know whatever God means for me to have He'll give it to me.

And if it takes too much sweat I don't need it.

(This is the point I totally disagree with the writer... If Jesus said: ‘Why does have it take my life to save humanity from the grip fo sin? I don't need it!’ The history of our salvation would have been different. There are some things one must sweat out or die for. Like freedom.)

Stop begging people to stay. Let them go!

If you are holding on to something that doesn't belong to you and was never intended for your life, then you need to ... Let it go!

If you are holding on to past hurts and pains ... Let it go!

If someone can't treat you right, love you back, and see your worth ... Let it go!

If someone has angered you ... Let it go!

If you are holding on to some thoughts of evil and revenge ... Let it go!

If you are involved in a wrong relationship or addiction ... Let it go!

If you are holding on to a job that no longer meets your needs or talents ... Let it go!

If you have a bad attitude ... Let it go!

If you keep judging others to make yourself feel better ... Let it go!

If you're stuck in the past and God is trying to take you to a new level in Him ... Let it go!

If you are struggling with the healing of a broken relationship ... Let it go!

If you keep trying to help someone who won't even try to help themselves ... Let it go!

If you're feeling depressed and stressed ... Let it go!

If there is a particular situation that you are so used to handling yourself and God is saying "take your hands off of it," then you need to ... Let it go!

Let the past be the past. Forget the former things.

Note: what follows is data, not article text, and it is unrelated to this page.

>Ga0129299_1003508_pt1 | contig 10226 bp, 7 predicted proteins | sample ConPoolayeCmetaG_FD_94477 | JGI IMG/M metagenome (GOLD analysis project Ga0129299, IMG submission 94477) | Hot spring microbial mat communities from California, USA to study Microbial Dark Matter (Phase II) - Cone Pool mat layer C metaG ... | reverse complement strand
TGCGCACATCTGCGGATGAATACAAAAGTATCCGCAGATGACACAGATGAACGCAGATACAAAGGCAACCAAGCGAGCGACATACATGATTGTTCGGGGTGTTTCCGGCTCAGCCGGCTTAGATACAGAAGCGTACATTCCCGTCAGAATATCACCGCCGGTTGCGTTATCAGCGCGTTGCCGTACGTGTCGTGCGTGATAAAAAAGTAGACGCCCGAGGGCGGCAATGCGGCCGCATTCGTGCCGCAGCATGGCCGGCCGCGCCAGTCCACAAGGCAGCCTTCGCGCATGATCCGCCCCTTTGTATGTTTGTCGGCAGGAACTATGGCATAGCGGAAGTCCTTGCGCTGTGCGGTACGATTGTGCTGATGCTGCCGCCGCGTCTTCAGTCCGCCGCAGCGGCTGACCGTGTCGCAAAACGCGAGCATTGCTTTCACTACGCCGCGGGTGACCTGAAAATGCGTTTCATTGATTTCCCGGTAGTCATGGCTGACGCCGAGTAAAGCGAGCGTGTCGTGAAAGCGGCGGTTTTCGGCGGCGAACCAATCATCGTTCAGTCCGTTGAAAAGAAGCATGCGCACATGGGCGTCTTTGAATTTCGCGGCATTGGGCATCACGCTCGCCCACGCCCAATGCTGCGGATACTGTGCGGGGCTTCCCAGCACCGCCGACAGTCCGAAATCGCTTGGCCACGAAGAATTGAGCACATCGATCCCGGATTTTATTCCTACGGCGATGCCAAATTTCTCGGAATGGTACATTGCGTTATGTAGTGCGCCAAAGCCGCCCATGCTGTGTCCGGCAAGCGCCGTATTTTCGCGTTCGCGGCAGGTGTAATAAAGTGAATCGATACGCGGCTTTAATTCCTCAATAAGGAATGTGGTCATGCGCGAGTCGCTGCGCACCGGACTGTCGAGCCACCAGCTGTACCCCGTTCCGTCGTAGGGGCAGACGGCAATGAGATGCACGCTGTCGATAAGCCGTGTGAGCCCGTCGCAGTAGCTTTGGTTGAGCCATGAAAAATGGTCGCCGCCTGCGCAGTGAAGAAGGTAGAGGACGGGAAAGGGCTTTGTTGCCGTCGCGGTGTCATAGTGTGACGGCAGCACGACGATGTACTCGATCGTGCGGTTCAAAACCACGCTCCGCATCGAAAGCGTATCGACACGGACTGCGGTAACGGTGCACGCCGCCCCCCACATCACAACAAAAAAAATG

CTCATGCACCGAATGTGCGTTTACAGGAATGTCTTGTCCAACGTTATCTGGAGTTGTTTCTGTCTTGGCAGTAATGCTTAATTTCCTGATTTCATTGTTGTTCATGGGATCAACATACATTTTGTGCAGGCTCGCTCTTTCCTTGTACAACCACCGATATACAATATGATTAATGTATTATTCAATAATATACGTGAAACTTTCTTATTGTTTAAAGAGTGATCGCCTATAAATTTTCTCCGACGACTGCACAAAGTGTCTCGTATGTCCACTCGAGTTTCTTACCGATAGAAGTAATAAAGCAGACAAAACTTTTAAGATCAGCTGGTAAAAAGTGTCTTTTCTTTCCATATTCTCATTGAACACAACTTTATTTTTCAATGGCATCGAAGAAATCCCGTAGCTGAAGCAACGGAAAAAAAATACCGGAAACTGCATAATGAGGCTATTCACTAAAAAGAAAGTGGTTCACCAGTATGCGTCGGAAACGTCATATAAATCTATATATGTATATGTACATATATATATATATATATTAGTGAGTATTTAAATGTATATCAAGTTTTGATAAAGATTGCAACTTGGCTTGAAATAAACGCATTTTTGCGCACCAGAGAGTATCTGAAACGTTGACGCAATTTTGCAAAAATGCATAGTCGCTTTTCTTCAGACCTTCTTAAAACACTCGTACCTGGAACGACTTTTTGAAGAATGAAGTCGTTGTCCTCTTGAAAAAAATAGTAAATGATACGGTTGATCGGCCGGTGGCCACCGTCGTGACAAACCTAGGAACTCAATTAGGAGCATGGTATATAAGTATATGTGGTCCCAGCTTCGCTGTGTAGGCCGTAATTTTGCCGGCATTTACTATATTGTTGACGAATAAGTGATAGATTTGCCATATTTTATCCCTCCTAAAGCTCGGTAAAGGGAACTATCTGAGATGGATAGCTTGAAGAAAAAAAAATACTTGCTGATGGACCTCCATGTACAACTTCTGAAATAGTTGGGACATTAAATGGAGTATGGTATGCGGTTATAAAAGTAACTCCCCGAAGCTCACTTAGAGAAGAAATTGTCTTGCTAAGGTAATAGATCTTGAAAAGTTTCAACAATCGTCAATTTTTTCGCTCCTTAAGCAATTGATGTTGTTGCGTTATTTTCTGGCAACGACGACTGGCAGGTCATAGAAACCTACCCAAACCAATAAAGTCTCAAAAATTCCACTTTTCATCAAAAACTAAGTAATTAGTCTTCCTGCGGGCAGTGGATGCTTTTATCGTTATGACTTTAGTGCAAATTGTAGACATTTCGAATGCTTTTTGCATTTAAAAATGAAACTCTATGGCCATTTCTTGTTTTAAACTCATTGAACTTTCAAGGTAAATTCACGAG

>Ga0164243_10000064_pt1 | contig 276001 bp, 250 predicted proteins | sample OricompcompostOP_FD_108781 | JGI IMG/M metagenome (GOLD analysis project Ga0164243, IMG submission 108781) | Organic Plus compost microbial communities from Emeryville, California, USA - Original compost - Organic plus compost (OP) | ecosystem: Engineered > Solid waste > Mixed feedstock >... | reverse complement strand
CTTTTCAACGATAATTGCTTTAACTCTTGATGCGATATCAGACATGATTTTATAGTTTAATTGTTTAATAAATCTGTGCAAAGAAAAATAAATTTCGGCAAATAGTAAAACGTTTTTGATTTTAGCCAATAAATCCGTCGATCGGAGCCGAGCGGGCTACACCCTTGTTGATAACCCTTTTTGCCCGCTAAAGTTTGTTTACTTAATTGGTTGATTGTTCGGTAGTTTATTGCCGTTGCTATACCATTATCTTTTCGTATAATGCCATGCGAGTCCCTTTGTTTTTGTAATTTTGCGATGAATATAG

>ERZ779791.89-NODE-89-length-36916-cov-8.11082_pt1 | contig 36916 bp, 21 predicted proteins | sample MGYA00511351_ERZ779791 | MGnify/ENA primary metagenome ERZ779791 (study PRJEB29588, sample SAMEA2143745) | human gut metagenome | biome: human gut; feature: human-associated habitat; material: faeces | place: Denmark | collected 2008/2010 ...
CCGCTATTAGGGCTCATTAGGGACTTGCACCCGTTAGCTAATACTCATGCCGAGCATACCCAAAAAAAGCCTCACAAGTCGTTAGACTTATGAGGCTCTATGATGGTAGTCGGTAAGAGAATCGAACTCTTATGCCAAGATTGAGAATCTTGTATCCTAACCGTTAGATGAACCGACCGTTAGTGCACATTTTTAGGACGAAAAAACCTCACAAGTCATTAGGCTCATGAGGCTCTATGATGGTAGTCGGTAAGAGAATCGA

GOD is doing a new thing for 2005!

Get Right or Get Left ... think about it, and then let it go!

"The Battle is the Lord's!"


Sunday, January 02, 2005

New near, new place


Shafiq, a forty-something Pakistani driver, helped solve one of my biggest problems as the year of the rooster pulled in: moving to a new place.

After the bags were packed (started packing since after Christmas), I thought I was ready to go today (my off). But not quite.

I did what post people would — starting packing up the big stuff. Just when you think you’ve bunched everything clean, little stuff left here and there came into view — and there's no place or box to fit them in.

Moving around — part of the so-called permanent temporariness — defines expatriate workers' lives in a country not ready to naturalise immigrants.

To get rid of some stuff, I called the Filipino cargo forwarder, for whom Shafiq works.

By the time Shafiq (and Joey, a Filipino crew) showed up to pick up the ‘Kabayan’ box (bound for Cavite), around 5pm, it was all wrapped up and tagged properly.

Since I had no breakfast or lunch (save for a left-over shawarma), I took a quick snack (luncheon meat, leftover New Year cake) to cap the day.

Packing was the easy part. Moving was not, especially if you have heavy cabinet and huge table to handle. Finally started to take them on the road on Shafiq’s hardy pick-up around 7.30pm.

Had to leave them at an inconspicuous corner at Kuya Fred’s. I though I'll move the rest — electronics, wardrobe, books and all — in my small car early next month when I finally move in.

Since I’m welcome at my current place till January 6, I must find some place else to stay till February 6, the day Kuya Fred's family flies to London. A typical bed space scene in Dubai would have three or four people in one room… Works just fine for me for a month. Officially, though, I’m homeless now.